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on May 21, 2006
This is the second of Scott Soames's two-volume history of analytic philosophy. Together these volumes illuminate the most important developments in metaphysics, epistemology, philosophy of language and ethics from 1900 until 1975. In the first volume the contributions of Moore, Russell, Wittgenstein and Quine, among others, are covered. The second volume covers more of the contributions of Wittgenstein and Quine, and the contributions of Ryle, Grice, Davidson and Kripke, among others.
Soames carefully explains the theories of these philosophers, and clearly sets forth their arguments. He critically evaluates their arguments, showing their successes and their failures. The volumes are also very well organised, with each chapter including a nice outline and each part concluding with suggestions for further reading. What emerges is a work that is comprehensive and detailed, insightful and original.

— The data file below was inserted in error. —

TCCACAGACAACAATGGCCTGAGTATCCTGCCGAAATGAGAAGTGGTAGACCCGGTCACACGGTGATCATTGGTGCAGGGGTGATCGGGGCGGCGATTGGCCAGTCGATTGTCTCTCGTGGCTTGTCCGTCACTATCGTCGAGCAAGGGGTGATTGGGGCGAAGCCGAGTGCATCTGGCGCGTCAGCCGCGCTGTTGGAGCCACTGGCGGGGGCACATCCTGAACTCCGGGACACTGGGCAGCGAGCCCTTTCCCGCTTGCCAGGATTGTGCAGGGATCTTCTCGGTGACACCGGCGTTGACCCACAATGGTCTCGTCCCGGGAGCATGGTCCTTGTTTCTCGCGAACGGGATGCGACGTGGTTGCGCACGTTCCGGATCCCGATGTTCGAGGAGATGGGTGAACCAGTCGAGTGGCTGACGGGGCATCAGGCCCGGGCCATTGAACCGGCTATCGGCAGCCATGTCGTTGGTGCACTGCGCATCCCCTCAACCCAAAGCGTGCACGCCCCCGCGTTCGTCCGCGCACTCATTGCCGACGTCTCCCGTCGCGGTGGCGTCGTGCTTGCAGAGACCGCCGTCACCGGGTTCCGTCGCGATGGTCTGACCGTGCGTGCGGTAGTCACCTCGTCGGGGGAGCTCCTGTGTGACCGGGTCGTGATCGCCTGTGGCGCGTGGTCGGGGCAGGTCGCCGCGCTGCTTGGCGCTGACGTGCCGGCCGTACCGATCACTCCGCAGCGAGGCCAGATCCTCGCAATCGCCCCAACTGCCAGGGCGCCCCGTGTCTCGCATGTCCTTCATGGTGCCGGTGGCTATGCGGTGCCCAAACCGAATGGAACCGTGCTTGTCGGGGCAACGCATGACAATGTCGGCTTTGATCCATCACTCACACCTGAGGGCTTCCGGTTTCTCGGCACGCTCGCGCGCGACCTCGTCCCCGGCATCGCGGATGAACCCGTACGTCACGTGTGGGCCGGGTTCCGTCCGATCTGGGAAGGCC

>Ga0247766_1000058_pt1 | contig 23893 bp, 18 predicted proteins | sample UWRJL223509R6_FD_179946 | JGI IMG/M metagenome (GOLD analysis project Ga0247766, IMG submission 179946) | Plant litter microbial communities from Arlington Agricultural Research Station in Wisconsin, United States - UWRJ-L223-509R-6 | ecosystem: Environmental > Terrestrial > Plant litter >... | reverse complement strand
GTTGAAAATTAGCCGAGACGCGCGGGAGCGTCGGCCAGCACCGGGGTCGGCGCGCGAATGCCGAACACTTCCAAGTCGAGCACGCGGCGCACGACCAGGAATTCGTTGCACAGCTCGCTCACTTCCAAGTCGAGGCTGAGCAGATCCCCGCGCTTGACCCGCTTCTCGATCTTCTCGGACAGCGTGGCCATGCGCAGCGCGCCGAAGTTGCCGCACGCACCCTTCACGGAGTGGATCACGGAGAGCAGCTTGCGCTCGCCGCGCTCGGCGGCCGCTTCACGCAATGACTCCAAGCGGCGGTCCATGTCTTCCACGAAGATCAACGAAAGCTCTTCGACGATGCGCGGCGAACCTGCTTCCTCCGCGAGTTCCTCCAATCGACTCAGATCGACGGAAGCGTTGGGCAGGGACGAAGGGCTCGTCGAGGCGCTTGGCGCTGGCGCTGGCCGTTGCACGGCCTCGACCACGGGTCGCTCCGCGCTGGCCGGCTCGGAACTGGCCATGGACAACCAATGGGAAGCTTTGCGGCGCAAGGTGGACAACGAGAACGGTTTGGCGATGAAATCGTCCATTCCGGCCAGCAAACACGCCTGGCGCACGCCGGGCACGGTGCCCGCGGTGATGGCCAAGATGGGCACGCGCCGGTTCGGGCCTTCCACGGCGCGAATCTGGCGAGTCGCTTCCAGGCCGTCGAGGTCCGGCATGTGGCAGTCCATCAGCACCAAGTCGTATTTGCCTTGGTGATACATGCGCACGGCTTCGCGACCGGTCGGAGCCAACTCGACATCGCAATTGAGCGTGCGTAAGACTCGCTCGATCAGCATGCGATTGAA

As Soames explains, some important philosophers are not covered and some material from the philosophers that are covered is not discussed. These volumes are also controversial for not engaging with the secondary literature and for some of the interpretations offered; some of the debate can be followed online.
The intended audience of these volumes is primarily upper-level undergraduates, graduates and professional philosophers. While Soames would also like others to gain from these volumes, I think that those who have not had some exposure to analytic philosophy will find them difficult. As a graduate student in philosophy, these volumes have been of great help to me, filling in some major gaps in my education.
I think that Soames's volumes will illuminate the classics of analytic philosophy for generations of philosophers and philosophy students, and may become classics themselves. I highly recommend both volumes.
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on March 22, 2006